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Elife DOI:10.7554/eLife.20420

Ribosomal mutations promote the evolution of antibiotic resistance in a multidrug environment.

Publication TypeJournal Article
Year of Publication2017
AuthorsGomez, JE, Kaufmann-Malaga, BB, Wivagg, CN, Kim, PB, Silvis, MR, Renedo, N, Ioerger, TR, Ahmad, R, Livny, J, Fishbein, S, Sacchettini, JC, Carr, SA, Hung, DT
JournalElife
Volume6
Date Published2017 Feb 21
ISSN2050-084X
Abstract

Antibiotic resistance arising via chromosomal mutations is typically specific to a particular antibiotic or class of antibiotics. We have identified mutations in genes encoding ribosomal components in Mycobacterium smegmatis that confer resistance to several structurally and mechanistically unrelated classes of antibiotics and enhance survival following heat shock and membrane stress. These mutations affect ribosome assembly and cause large-scale transcriptomic and proteomic changes, including the downregulation of the catalase KatG, an activating enzyme required for isoniazid sensitivity, and upregulation of WhiB7, a transcription factor involved in innate antibiotic resistance. Importantly, while these ribosomal mutations have a fitness cost in antibiotic-free medium, in a multidrug environment they promote the evolution of high-level, target-based resistance. Further, suppressor mutations can then be easily acquired to restore wild-type growth. Thus, ribosomal mutations can serve as stepping-stones in an evolutionary path leading to the emergence of high-level, multidrug resistance.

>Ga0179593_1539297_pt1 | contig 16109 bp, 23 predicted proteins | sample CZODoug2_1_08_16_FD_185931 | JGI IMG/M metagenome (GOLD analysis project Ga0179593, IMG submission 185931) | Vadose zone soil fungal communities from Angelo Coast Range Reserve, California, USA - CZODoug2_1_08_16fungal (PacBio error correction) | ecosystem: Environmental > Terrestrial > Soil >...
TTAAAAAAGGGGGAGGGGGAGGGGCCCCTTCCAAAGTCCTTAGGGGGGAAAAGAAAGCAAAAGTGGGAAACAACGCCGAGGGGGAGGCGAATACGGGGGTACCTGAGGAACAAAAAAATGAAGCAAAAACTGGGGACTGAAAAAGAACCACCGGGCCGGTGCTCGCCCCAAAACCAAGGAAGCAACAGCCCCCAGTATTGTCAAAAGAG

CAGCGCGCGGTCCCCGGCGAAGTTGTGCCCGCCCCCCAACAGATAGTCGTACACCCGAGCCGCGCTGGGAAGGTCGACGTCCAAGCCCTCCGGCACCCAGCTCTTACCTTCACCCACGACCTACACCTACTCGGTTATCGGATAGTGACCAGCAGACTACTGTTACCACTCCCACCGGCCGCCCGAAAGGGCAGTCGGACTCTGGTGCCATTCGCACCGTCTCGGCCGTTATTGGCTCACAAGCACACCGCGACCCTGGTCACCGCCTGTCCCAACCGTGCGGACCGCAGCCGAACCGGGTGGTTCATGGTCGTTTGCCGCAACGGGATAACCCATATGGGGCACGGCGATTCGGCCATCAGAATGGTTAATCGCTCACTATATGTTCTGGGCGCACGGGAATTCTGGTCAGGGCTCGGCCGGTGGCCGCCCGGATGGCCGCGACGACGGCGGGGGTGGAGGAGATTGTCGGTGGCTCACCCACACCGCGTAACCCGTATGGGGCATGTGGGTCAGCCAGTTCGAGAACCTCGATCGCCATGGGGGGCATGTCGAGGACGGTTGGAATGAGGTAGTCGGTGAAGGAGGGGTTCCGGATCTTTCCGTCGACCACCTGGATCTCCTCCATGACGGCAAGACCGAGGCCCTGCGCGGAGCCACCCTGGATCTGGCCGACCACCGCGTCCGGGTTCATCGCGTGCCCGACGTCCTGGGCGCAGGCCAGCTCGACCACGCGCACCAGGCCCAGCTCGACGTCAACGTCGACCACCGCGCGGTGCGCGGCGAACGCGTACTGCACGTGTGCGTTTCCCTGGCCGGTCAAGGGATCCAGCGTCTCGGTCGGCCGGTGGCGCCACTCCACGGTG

DOI10.7554/eLife.20420
Pubmed

http://www.ncbi.nlm.nih.gov/pubmed/28220755?dopt=Abstract

Alternate JournalElife
PubMed ID28220755
PubMed Central IDPMC5319836